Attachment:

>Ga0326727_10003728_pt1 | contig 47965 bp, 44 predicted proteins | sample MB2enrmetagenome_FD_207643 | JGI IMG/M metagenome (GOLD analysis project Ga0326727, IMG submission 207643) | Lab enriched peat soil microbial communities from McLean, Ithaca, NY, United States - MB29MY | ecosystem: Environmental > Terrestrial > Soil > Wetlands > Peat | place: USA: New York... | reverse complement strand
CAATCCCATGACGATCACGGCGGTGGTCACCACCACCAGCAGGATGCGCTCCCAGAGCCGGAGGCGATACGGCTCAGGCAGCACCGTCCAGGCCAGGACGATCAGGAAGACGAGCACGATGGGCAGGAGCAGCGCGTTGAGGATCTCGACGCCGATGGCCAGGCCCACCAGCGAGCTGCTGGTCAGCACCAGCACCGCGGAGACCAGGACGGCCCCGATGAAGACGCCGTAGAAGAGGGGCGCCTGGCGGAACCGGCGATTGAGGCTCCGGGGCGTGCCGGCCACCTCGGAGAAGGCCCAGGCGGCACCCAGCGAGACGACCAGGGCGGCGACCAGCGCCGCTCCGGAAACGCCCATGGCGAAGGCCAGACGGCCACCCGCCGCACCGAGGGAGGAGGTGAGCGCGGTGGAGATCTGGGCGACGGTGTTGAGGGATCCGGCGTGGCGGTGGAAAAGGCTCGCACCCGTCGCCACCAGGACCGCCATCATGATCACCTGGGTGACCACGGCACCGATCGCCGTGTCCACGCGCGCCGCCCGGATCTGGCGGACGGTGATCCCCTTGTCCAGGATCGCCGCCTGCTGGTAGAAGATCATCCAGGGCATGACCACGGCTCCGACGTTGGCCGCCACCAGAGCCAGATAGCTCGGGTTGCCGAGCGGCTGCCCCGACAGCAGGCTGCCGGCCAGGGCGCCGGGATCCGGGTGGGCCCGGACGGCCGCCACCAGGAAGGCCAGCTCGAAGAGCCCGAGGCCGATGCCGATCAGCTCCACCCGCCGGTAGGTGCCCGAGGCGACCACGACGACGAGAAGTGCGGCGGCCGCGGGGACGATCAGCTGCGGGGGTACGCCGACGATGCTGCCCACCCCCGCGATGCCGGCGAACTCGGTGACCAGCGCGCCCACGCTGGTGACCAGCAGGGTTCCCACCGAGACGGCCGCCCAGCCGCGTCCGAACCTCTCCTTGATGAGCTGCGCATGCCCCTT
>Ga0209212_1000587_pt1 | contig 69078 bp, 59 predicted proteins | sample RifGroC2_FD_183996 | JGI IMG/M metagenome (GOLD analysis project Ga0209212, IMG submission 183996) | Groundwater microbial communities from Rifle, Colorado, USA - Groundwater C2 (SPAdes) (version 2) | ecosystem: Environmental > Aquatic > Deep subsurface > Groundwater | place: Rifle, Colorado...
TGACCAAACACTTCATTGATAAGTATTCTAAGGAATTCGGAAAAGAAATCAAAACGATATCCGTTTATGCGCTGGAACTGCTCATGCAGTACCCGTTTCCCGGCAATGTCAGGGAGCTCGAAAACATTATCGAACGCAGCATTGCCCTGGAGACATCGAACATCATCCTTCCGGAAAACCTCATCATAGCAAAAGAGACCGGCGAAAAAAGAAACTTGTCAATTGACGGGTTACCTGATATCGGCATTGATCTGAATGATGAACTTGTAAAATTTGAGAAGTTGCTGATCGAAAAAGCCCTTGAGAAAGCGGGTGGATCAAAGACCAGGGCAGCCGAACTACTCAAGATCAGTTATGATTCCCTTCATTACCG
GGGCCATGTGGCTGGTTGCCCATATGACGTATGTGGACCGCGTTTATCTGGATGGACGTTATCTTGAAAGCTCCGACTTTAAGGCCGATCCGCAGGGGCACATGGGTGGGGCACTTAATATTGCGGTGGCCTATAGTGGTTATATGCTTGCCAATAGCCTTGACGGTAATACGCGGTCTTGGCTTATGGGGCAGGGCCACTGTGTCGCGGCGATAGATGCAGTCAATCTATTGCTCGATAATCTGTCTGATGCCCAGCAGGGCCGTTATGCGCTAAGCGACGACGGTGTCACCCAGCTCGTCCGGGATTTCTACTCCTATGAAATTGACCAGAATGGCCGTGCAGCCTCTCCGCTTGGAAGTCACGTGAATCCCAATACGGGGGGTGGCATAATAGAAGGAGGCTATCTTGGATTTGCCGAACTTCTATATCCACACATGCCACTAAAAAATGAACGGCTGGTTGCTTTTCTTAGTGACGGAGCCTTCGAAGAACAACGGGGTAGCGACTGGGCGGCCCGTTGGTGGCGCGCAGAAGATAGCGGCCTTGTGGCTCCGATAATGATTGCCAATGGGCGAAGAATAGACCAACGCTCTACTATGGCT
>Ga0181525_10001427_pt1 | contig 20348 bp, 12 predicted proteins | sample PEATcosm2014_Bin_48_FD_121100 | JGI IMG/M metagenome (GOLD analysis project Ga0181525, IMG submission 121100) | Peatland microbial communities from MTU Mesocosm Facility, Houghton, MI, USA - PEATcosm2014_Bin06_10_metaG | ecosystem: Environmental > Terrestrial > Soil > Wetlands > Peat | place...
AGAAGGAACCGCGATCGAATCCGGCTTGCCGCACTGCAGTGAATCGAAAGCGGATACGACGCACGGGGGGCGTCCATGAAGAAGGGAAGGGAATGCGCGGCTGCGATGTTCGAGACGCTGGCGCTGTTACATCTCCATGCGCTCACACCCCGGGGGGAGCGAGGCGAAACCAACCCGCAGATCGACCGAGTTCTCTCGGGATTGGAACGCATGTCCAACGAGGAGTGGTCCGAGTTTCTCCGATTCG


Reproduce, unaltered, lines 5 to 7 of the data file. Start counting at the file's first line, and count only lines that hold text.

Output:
GGGCCATGTGGCTGGTTGCCCATATGACGTATGTGGACCGCGTTTATCTGGATGGACGTTATCTTGAAAGCTCCGACTTTAAGGCCGATCCGCAGGGGCACATGGGTGGGGCACTTAATATTGCGGTGGCCTATAGTGGTTATATGCTTGCCAATAGCCTTGACGGTAATACGCGGTCTTGGCTTATGGGGCAGGGCCACTGTGTCGCGGCGATAGATGCAGTCAATCTATTGCTCGATAATCTGTCTGATGCCCAGCAGGGCCGTTATGCGCTAAGCGACGACGGTGTCACCCAGCTCGTCCGGGATTTCTACTCCTATGAAATTGACCAGAATGGCCGTGCAGCCTCTCCGCTTGGAAGTCACGTGAATCCCAATACGGGGGGTGGCATAATAGAAGGAGGCTATCTTGGATTTGCCGAACTTCTATATCCACACATGCCACTAAAAAATGAACGGCTGGTTGCTTTTCTTAGTGACGGAGCCTTCGAAGAACAACGGGGTAGCGACTGGGCGGCCCGTTGGTGGCGCGCAGAAGATAGCGGCCTTGTGGCTCCGATAATGATTGCCAATGGGCGAAGAATAGACCAACGCTCTACTATGGCT
>Ga0181525_10001427_pt1 | contig 20348 bp, 12 predicted proteins | sample PEATcosm2014_Bin_48_FD_121100 | JGI IMG/M metagenome (GOLD analysis project Ga0181525, IMG submission 121100) | Peatland microbial communities from MTU Mesocosm Facility, Houghton, MI, USA - PEATcosm2014_Bin06_10_metaG | ecosystem: Environmental > Terrestrial > Soil > Wetlands > Peat | place...
AGAAGGAACCGCGATCGAATCCGGCTTGCCGCACTGCAGTGAATCGAAAGCGGATACGACGCACGGGGGGCGTCCATGAAGAAGGGAAGGGAATGCGCGGCTGCGATGTTCGAGACGCTGGCGCTGTTACATCTCCATGCGCTCACACCCCGGGGGGAGCGAGGCGAAACCAACCCGCAGATCGACCGAGTTCTCTCGGGATTGGAACGCATGTCCAACGAGGAGTGGTCCGAGTTTCTCCGATTCG